Just who are these blind and lame?  It is possible that this is a taunt used by the Jebusite defenders of the city.  The city is so well fortified that even the “blind” and the “lame” could keep you out, David!9  It could equally be a slur by David of his enemies, calling them the “blind” and the “lame,” a solution that would mesh with David’s hate of them.  However, the etymological move in verse 8b is most problematic, “Therefore it is said, ‘The blind and the lame shall not come into the house.'”  Which house is this?  It could be the house that King Hiram of Tyre built for David that is mentioned just after this pericope,10 though this is unlikely.  More likely is that it is an etymological statement about admission to the Temple,11 even though the Temple is not built until Solomon’s reign.12 

With all the difficulties of this text, it is important that the juxtaposition that the text itself gives us of David’s coronation, his conquering of Jerusalem and this oddly prominent prohibition of the blind and the lame from the house (of the LORD) be held together.  For, if I may be so bold, the interpreter of scripture, especially for the purpose of preaching, must always work to avoid avoiding the difficulties!

Preaching Horizons

I want to move toward the preaching of this text within the framework of testimony.13  The testimony to Israel’s God in this text — donut hole and all! — is dissonant.  David, the unlikely slayer of Goliath, has become king over Israel, and the text testifies that David’s greatness is because “the LORD, the God of hosts, was with him.”  At the same time, David’s indignation is justification for closing off the temple to the blind and lame.  Indeed, there is counter-testimony to this in the Old Testament,14 a counter-testimony incarnate in Jesus the Messiah, son of David, of whom Matthew reports in his version of the cleansing of the temple:

He said to them, “It is written, ‘My house shall be called a house of prayer’; but you are making it a den or robbers.”  The blind and the lame came to him in the temple, and he cured them.15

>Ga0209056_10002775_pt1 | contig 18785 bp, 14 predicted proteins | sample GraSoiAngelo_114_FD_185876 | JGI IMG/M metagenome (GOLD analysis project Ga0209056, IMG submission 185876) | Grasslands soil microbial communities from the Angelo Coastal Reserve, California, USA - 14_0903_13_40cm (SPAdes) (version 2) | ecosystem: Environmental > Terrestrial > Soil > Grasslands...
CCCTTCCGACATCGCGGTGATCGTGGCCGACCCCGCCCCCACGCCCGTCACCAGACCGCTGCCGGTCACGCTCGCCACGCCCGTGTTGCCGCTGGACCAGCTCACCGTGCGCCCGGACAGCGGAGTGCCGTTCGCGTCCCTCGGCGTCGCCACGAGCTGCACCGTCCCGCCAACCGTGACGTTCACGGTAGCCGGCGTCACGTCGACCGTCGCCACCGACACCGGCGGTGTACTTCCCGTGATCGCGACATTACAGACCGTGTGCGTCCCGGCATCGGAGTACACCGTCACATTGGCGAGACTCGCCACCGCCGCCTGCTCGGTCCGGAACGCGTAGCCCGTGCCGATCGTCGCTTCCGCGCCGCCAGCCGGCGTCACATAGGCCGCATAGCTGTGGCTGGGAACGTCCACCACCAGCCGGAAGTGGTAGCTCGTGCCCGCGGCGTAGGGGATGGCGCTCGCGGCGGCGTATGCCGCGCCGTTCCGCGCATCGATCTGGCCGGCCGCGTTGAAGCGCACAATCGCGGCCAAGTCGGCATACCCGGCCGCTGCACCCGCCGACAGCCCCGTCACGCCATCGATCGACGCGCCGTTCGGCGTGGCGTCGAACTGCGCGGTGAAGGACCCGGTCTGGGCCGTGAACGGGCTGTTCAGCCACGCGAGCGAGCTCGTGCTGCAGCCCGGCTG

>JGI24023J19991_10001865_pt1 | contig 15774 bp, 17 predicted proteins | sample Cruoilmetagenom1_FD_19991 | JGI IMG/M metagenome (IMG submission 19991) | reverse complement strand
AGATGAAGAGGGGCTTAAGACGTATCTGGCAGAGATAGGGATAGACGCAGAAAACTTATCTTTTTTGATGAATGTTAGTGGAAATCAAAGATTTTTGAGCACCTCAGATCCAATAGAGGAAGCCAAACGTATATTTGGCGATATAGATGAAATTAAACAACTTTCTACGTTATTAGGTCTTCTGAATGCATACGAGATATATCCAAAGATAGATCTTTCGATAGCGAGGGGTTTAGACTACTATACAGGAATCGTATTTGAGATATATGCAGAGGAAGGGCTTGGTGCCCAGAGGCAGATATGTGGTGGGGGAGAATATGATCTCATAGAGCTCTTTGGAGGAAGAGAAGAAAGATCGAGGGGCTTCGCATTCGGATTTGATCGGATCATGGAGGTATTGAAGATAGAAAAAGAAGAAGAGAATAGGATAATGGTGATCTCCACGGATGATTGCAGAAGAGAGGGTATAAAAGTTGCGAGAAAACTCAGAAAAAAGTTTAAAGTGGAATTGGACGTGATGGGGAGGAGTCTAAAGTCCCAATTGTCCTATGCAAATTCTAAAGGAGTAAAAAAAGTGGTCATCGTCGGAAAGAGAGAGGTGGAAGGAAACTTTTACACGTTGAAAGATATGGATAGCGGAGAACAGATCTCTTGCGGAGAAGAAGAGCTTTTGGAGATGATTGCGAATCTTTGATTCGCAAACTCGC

11 Samuel 16:13
21 Samuel 17:54
31 Samuel 16:23
4I am reminded of the traditional choice and coronation of the kings of the Scots.  As I recall the story from there, each of the Scottish noblemen would bring with them to Scone (pronounced SKOON) a boot full of earth from their reign.  They would dump the earth on the place traditionally called Caislean Credi or the Hill of Credulity.  It was on this place that symbolized common ground that these Scots “elders” would choose their next king. 
52 Samuel 5:10
62 Samuel 5:6
72 Samuel 5:8a
82 Samuel 5:8b
9Something akin to Isaiah 33:23: Then shall indeed much spoil be divided, even the lame shall seize booty. (JPS)
102 Samuel 5:11
11The LXX makes this reading clear by ending verse 8 with “into the house of the LORD.”
12Strange as David’s declaration is, nowhere in Scripture does it say that the blind and the lame in general are omitted from the Temple.  There are stipulations against priests who are blind and lame, among other “blemishes,” making sacrifice (Leviticus 21:18), and against making sacrifice to the LORD of any blind or lame livestock (Deuteronomy 15:21).  It should also be noted here that there are a number of sectarian text from Qumran that go “well beyond” any biblical texts to exclude the blind and the lame from the assembly, cf. Saul M. Olyan, “The Exegetical Dimensions of Restrictions on the Blind and the Lame in Texts from Qumran,” Dead Sea Discoveries 8 (2001) 38-50. 
13A nominal though not substantive nod toward Walter Brueggemann, Theology of the Old Testament: Testimony, Dispute, Advocacy (Minneapolis: Fortress, 1997).
14Jeremiah 31:8, and also Isaiah 35:5-6.
15Matthew 21:13-14